All this preamble brings us to the 2021 film by newcomer Simon McQuoid, a necessary discursion as the film itself is not particularly rich. It’s a pleasant fan service laden distraction, probably a perfect sacrifice for the Time Warner streaming gods, made in barren warehouses and foam temples with less than 4 people on screen at any particular time. The empty sets echo the pandemic even though the movie does not directly address it. Perhaps a result of this pandemic scramble, the production seems surprisingly cheap at times. Taking cues from it’s almost 30 year old predecessor, slightly off looking CGI accentuates a lot of the set design and the aesthetic is decidedly “video gamey”. The plot points truck on a similar convenience, creating a sort of perfunctory dialogue - teleport - fight rhythm that strongly reminds me of games from the early 00’s and their inability to mesh cutscenes and gameplay. Not that Mortal Kombat is shy about what it is doing; it directly quotes the games in both style and substance many times, having characters yell catch phrases basically out of nowhere and building visual cues into the fights. It's a video game - movie that's still mostly the former. That being said, the lowered stakes of the streaming format are a perfect match. We’ve been promised 4 or 5 more of these and you don’t even have to get off the couch to stay in the loop. Like a television series, it doesn’t bother to tell a complete story, leaving us on a rather obvious cliffhanger. The one gamble it makes is by giving us the prequel movie first, before we even get to the eponymous Mortal Kombat tournament, which is putting a lot of trust in it’s relatively blank audience stand-in main character. I actually like this actor here, he has the best timing of the cast all of whom are trying to sell some truly awful dialogue, but both his fighting style and background are painfully generic. I hope the writers didn’t spend too many long nights coming up with an okay guy who wears a fancy sweater and loves his family. Luckily protagonists rarely make or break these kinds of movies.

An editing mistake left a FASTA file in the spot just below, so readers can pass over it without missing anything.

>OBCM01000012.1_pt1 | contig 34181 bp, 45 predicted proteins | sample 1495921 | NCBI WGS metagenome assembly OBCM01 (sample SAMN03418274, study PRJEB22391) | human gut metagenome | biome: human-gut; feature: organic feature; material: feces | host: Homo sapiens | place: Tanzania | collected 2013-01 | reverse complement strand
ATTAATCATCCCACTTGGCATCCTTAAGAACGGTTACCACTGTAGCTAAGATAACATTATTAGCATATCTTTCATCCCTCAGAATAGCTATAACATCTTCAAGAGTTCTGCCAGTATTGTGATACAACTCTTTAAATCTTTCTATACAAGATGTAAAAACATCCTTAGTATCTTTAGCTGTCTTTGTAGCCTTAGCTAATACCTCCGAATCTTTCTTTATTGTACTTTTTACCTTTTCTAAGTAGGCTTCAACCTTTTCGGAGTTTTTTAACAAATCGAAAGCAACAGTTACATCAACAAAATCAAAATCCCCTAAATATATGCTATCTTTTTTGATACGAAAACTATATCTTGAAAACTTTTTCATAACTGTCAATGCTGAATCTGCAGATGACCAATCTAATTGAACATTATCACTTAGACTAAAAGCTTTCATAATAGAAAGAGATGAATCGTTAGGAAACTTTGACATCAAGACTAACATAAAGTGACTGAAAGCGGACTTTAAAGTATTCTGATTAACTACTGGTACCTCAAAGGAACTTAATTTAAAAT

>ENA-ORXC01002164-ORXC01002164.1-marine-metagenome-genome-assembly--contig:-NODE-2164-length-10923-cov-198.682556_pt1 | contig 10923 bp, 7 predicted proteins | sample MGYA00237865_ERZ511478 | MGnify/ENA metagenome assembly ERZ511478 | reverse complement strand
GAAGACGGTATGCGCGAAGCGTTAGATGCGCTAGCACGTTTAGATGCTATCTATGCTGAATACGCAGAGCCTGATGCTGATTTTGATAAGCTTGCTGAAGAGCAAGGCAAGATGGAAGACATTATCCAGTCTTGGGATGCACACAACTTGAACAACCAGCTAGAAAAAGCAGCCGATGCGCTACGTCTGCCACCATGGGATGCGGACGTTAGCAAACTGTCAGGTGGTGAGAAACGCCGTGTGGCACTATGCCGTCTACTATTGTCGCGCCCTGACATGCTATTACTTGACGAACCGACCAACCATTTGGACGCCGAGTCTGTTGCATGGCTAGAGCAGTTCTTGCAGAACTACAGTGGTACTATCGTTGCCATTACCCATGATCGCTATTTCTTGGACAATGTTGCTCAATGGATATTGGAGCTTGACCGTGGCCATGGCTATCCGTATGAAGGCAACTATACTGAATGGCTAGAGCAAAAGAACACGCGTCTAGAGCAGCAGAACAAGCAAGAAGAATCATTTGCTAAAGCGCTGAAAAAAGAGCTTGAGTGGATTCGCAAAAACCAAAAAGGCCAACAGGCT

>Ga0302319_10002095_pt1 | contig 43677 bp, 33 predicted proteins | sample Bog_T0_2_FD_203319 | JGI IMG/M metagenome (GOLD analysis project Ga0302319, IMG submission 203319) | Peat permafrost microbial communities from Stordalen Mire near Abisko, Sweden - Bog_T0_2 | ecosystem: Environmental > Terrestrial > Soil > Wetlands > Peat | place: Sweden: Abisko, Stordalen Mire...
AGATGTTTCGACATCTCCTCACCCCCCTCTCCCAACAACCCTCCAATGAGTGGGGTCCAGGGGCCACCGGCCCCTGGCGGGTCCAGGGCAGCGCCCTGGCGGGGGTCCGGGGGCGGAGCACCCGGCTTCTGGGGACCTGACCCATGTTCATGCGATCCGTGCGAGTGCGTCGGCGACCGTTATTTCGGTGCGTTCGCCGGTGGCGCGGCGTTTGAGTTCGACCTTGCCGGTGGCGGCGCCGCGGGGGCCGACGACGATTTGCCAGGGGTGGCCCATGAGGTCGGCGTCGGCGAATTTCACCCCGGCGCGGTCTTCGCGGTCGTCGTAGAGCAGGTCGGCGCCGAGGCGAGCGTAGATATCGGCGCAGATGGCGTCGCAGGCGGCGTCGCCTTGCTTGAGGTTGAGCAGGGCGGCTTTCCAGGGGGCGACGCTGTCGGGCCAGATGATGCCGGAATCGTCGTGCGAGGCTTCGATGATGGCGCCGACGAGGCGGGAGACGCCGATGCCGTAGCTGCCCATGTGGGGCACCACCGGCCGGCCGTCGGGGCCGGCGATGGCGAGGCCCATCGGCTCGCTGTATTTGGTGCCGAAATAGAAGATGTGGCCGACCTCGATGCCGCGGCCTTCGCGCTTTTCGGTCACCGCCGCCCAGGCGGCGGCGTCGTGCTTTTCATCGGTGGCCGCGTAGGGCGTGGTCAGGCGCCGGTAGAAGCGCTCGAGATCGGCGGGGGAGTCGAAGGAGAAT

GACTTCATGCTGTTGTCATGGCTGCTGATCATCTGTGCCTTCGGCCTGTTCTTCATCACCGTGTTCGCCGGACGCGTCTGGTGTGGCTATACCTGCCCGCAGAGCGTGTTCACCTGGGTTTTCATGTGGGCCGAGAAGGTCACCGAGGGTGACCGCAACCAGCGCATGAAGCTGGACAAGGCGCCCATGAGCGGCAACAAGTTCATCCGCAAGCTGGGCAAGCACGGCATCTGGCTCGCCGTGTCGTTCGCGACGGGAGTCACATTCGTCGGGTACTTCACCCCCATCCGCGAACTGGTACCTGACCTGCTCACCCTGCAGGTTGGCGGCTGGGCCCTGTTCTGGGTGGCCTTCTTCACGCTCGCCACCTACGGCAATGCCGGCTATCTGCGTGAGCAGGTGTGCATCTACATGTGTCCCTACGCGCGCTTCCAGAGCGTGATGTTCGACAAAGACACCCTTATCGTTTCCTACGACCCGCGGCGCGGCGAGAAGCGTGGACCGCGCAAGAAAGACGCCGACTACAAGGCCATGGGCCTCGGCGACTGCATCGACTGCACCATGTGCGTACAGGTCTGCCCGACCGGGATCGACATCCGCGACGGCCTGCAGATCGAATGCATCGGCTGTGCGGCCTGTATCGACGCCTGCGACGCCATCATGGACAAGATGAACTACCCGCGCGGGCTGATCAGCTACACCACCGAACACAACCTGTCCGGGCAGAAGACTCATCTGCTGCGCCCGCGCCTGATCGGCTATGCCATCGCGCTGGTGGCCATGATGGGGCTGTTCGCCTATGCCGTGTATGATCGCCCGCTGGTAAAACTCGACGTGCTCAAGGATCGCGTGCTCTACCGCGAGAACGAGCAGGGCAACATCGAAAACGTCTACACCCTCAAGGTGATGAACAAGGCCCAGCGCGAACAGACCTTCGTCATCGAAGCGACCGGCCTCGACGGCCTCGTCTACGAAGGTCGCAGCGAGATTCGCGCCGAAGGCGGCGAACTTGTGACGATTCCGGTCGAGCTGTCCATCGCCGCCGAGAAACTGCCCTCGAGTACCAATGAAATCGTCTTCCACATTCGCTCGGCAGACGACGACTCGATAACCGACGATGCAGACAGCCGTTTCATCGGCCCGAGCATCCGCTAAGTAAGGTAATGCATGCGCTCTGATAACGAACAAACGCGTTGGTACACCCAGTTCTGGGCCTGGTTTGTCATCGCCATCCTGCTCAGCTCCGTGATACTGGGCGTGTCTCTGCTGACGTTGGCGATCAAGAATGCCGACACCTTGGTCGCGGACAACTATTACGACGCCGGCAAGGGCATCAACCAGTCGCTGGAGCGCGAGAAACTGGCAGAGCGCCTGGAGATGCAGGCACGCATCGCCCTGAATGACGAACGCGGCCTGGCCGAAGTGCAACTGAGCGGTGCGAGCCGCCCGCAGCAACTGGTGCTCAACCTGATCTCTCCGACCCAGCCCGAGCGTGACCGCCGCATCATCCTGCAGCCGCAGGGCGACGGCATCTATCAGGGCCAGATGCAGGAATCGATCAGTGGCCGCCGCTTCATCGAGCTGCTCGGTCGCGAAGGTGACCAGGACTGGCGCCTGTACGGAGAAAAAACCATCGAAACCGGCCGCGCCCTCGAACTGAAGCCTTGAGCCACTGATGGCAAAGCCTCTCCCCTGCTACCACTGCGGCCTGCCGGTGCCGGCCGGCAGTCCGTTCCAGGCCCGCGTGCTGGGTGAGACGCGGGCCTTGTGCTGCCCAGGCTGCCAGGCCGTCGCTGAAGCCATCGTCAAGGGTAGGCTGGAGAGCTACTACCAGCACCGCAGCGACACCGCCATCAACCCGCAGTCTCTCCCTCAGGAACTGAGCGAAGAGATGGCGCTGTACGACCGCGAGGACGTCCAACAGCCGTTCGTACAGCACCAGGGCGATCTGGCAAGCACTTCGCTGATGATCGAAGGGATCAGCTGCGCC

|This was probably the face he made after reading the script|
Antagonists tend to make or break these pictures, and in this respect Mortal Kombat has much in common with AMC’s Enter the Badlands, another ridiculous kung fu story that was decently shot. The feel is somewhere in that midlevel between TV show pilot and B-movie, but with surprising production value. And like Enter the Badlands, Mortal Kombat gets almost all of its uniqueness from its villains. Both Sheng Tsu’s malevolent sorcerer and the ice king SubZero are nicely played as full court press bastards here, but jerky Australian Kano entirely steals the show. Openly contemptuous from minute one, Kano mocks our heroic cadre for pretty much half the movie and provides much needed grounding to the ridiculous events. He also is the only spark of joy in what is a pretty dour happening for the rest of the cast (most everyone else is losing limbs and family members for the running), excitedly exclaiming with glee when he digs up his super power and generally enjoying trying to knife whatever appears in front of him. Everything with this character hits, and his devil may care slice and dice’em attitude is true to the source material.